Data and partner integration – the keys to keeping air cargo in the board room

Data and partner integration – the keys to keeping air cargo in the board room

Air cargo witnessed a sudden boom during the pandemic, becoming a revenue lifeline for airlines as they shifted their focus from passenger traffic to cargo. Throughout the IBS Cargo Forum 2021, we touched on many of the new and long-standing challenges and opportunities across the industry, and how to keep air cargo in the boardroom moving forward.

During our final session on Wednesday, we explored different topics around "expanding growth in air cargo". I was thrilled to moderate a panel on the topic with Niall van der Vouw from Clive, Markus Flacke from Volga-Dnepr Group, and David Sauv from IATA. How to make the best use of data across the supply chain was central to our discussion.

Kicking-off with McKinsey's concept of the "insights value chain", it's clear that data will be key to improving air cargo processes and its sustained growth. But the data advantage if more than the sum of its parts. Data's value and contribution are multiplicative if key elements are fulfilled. How? It's about transforming data into applied intelligence across an organization, its people, and its processes. It's also about broadening the scope and sharing real-time information with supply chain partners and enabling more upstream and downstream integration. Simply adding data into a system is fruitless if it can't be transformed into actionable intelligence across stakeholders.

Three keys to achieving data's multiplier effect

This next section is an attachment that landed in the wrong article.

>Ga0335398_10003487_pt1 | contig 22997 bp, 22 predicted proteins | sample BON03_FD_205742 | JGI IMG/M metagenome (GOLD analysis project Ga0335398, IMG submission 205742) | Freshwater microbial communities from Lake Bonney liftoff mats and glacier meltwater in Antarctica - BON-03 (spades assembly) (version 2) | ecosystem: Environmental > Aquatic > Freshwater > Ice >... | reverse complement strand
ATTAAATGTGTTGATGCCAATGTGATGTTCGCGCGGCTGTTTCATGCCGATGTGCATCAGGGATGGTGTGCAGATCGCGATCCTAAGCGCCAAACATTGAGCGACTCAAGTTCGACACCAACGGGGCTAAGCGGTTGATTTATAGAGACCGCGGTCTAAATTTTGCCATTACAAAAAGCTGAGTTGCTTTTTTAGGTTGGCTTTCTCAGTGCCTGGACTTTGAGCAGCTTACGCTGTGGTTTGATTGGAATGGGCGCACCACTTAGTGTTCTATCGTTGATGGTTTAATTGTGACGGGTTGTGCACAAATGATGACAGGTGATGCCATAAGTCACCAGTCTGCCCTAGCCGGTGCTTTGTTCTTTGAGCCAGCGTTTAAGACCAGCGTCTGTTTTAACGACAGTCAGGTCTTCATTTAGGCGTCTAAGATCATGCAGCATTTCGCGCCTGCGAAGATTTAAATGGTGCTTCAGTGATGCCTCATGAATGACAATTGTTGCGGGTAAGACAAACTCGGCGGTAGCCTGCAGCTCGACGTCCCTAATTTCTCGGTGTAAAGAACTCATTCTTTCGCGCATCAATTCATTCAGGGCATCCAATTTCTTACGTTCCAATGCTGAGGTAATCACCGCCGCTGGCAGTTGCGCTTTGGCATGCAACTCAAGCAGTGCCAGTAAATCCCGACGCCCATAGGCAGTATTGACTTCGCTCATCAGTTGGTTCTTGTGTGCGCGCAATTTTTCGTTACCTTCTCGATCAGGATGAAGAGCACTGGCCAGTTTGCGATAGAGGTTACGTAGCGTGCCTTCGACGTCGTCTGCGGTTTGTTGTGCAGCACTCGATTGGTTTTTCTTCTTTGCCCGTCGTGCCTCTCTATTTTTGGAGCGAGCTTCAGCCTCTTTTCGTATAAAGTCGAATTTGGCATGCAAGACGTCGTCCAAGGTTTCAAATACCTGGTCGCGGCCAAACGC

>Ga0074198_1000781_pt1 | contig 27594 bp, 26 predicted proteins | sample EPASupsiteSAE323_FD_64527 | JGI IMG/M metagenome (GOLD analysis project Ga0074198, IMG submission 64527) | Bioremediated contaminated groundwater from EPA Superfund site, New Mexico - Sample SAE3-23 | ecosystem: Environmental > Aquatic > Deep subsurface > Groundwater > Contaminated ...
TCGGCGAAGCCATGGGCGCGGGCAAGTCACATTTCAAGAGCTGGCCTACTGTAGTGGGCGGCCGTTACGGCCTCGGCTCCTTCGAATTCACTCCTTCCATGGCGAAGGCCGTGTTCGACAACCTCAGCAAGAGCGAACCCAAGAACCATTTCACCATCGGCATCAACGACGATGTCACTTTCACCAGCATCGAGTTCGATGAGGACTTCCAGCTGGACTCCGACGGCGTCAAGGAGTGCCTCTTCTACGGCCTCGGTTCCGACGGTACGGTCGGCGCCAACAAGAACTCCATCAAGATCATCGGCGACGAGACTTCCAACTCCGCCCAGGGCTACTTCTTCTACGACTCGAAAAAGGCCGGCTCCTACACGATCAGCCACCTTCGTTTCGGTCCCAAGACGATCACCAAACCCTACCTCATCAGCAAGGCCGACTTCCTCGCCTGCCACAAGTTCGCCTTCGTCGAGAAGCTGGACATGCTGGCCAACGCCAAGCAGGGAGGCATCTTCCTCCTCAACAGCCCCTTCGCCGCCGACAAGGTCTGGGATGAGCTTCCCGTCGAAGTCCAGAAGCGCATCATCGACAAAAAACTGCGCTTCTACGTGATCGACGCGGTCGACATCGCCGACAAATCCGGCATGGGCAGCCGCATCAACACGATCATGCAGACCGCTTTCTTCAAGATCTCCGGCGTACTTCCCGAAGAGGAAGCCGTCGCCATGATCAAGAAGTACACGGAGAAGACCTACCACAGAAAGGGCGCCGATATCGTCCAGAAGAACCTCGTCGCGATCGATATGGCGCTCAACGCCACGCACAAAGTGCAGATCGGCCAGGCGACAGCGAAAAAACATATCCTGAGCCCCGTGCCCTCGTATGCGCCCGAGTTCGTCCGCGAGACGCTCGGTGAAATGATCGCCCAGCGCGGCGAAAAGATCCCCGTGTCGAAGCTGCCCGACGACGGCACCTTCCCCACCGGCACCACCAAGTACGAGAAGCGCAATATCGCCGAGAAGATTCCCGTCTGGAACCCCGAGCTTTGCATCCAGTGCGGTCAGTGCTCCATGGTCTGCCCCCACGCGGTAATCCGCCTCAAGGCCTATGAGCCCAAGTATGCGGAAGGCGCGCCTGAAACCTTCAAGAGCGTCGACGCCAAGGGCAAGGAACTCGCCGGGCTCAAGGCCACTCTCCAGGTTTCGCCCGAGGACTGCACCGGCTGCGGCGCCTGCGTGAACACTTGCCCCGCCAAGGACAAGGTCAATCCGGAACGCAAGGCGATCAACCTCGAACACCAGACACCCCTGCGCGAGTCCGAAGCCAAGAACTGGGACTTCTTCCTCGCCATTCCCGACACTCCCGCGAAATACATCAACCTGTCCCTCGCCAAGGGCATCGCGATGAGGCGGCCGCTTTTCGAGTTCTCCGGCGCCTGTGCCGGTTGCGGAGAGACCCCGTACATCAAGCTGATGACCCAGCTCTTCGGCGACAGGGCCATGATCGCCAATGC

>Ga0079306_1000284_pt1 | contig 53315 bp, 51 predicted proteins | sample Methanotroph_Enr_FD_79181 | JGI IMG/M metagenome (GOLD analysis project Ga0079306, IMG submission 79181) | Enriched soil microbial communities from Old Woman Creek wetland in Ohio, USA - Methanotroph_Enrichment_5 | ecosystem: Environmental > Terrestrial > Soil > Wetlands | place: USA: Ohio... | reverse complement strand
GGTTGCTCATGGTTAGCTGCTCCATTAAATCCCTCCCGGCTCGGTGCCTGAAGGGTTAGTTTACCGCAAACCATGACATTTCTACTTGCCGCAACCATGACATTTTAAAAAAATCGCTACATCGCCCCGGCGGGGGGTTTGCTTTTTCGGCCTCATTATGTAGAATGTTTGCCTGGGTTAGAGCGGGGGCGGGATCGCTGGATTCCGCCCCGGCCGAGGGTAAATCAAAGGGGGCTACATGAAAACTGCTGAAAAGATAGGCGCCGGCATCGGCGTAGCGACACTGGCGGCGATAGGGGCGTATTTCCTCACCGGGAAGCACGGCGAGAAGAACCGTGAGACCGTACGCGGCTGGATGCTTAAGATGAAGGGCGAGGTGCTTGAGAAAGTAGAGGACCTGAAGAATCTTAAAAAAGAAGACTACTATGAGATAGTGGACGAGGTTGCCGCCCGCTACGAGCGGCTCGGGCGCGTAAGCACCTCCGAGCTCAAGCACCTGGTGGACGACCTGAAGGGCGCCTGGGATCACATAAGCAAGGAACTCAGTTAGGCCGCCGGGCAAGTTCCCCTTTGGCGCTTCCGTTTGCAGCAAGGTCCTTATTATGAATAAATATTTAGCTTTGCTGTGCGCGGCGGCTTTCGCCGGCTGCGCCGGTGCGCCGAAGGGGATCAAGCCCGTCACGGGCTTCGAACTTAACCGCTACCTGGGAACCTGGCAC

The air cargo industry sits on top of a massive amount of data. But that data has largely remained latent and very fragmented given our industry's structure and what is a predominantly legacy technology landscape. Achieving the data multiplier effect across air cargo hinges on three keys:

  • A more collaborative mindset to data-sharing across supply chains
  • Evolving messaging standards for data-sharing integrity, and
  • A common technology platform across partners.

Many companies have reassessed their organizations, processes, and technology during the pandemic. While we ride the wave of success, it's no secret that air cargo is expected to return to pre-pandemic levels as the world eventually recovers. Yet the pandemic has revealed how much remains to be done to improve industry processes and turn back the tide of commoditization that was setting in. Supply chain partners need to be ready to differentiate their business offerings as over-capacity eventually returns so they can compete on quality of service and reliability, not just price. There's a huge opportunity for air cargo, and now is the time to act.

Agile and partner-integrated supply chains 

While industry standards are important to driving efficiencies, the current pace of technological development outstrips the industry's ability to wait. Reliable and flexible supply chains are critical to fulfilling service level agreements. Innovation in products, services, and business models are just as critical to unlocking new value across stakeholders.